Netflix released its live-action One Piece adaptation last week, and the show immediately caught on with critics and audiences alike, finishing as the most-watched series on the platform for the week of August 28 – September 3.
One Piece isn’t Hollywood’s first attempt to adapt a fan-favorite anime in live-action, but it already looks like the most successful. It certainly leans into the property’s animated roots as much or more than the likes of Netflix’s own Cowboy Bebop or Paramount Pictures’ The Last Airbender and Ghost in the Shell.
To mark the show’s impressive debut, we spoke with vfx supervisor Victor Scalise about how vfx studio Framestore delivered the show’s necessary “cartoony” shots, how to keep those shots from becoming too much, and how the artists adapted some of the original manga/series’ iconic character movements.
Cartoon Brew: The production notes say the show leaned “away from using cgi whenever possible.” Obviously, with a production like this, cg still plays a huge role. How did you decide when to use digital and when to use practical effects? And how did the relationship between the teams responsible for those effects work?
Victor Scalise: I firmly believe there is a place for cg and a place for practical, and working as a team with the sfx department is an important part of any show. We made sure that if we were using cg, it would help to move the story along. It’s very easy to say, “Let’s go all cg for everything,” right from the start, but I like to look at everything from the standpoint of whether it needs to be cg. For this production, it made sense for the News Coo and the Lord of the Coast to be fully cg characters right from the start. As for Luffy’s stretchy powers and Buggy, these needed to be partially cg. Working closely with Franz Spilhaus and Darrel Mclean, our stunt coordinators, we made sure the actors’ reactions were convincing. Also, using props we would remove later for impacts really helped to make everything believable.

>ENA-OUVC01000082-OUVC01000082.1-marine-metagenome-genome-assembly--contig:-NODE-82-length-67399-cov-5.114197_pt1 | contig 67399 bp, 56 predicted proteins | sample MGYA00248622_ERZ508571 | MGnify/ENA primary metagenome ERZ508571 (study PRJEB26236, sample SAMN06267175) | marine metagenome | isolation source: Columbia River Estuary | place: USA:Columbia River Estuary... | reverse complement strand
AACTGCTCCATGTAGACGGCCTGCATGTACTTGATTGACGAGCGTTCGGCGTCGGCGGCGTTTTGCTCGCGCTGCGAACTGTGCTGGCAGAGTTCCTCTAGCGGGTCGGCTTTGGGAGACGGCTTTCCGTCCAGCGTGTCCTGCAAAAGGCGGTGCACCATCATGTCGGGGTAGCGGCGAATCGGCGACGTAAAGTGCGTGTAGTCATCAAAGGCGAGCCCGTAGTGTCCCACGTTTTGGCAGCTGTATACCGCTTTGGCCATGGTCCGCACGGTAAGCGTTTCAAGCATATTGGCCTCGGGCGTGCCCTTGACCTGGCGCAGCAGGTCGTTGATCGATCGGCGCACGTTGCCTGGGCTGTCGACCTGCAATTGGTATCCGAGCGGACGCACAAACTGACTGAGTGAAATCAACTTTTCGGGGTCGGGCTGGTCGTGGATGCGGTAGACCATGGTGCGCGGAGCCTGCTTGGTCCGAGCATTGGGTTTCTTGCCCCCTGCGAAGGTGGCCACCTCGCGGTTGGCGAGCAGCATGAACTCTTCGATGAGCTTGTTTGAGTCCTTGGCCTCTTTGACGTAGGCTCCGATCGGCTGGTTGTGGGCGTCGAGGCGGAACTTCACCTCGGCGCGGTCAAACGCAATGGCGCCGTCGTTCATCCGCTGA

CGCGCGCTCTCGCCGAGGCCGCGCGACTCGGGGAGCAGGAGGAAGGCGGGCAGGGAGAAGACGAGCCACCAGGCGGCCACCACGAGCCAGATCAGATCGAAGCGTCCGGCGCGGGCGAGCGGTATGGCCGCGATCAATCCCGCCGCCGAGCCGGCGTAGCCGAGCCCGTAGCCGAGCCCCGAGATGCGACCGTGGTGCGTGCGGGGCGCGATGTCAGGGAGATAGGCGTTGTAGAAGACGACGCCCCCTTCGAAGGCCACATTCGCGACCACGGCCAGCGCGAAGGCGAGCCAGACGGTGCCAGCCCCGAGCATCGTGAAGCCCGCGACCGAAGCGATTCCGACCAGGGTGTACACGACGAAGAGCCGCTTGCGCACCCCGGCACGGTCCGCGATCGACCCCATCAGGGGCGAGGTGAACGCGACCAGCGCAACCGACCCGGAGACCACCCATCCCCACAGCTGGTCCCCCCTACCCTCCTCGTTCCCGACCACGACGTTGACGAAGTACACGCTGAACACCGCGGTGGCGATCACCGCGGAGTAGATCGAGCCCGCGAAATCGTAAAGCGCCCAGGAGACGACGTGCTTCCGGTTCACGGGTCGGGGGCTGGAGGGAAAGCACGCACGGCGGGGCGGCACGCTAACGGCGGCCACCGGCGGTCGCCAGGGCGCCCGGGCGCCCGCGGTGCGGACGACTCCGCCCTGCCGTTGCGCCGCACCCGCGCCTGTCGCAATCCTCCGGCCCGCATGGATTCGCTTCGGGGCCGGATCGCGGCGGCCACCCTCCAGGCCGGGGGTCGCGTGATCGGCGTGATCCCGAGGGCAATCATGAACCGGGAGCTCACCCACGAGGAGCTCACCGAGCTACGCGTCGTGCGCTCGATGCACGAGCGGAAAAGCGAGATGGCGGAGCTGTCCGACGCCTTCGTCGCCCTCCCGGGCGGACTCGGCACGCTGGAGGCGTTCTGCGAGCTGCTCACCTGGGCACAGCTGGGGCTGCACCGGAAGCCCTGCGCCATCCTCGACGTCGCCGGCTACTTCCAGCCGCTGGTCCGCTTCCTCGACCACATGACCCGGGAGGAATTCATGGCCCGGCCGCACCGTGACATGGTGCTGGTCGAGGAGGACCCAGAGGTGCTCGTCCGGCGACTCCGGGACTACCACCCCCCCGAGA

This really helps to make the digital effect feel grounded. In this age of filmmaking, the most successful fx are when stunts, sfx, and vfx all work together as a single team. That is when everything feels the most real. It really is a group effort.
What instructions were given to you for integrating digital effects into the show?
As with most shows these days, our biggest instructions were to make the vfx look real. This world could go cartoony quickly, so we had to make sure to ride the fine line so the effects have a bit of fantasy to them but still feel grounded in the real world.
That said, One Piece needs a bit of that cartoon quality to stay faithful to its source material. How did you decide when to use cg and when it might be too much?
I credit our directors, the stunt team’s choreographers, and the actors who helped keep the cartoony feel out of the vfx. With the punches and kicks, Luffy’s real movements were a great basis for adding our cg appendages. With real human movement as a base, when we added the stretch, we could push it really far without it feeling like we were going past our limits. It was the same for Buggy; we played off of the performance from Jeff Ward and did our best to add how he played the character into the cg pieces. Our animators at Framestore had a lot of fun doing this, and it shows in the final renders. When you combine everything that is already working practically on the set and then hand it to these talented artists, you end up with an awesome product.
What were your biggest challenges adapting some of the show’s iconic movements, particularly in fight scenes?
When we first looked at the punches, we thought they would be a lot simpler than they were. Once we started looking at dev, we learned quickly that this would be a constantly evolving effect. Framestore put a ton of detail into our digi-double of Luffy, especially on the limbs. We learned that for the cg to have interest and some shape, we had to play around with how the muscles, tendons, and skin textures would interact as we stretched Luffy. We even played around with hair sims to push the detail further. Once we had the formula, we played with how much weight we needed to add to his fist or foot and how that would bend or ripple the arms or legs. As we finished more shots, we found adding more flex and bend really helped to give life to the effect without it feeling like the old Stretch Armstrong toys or Silly Putty. At one point, I told Andy Zazzera, our Framestore supervisor, to tell the artists to have fun and push it to the limits, and they came up with some amazing stuff.
Because of that, we adjusted about seven shots that were already finalized because we learned so much and could have more and more fun with the power. The harder we pushed the effects, the more they actually made it cooler and more believable.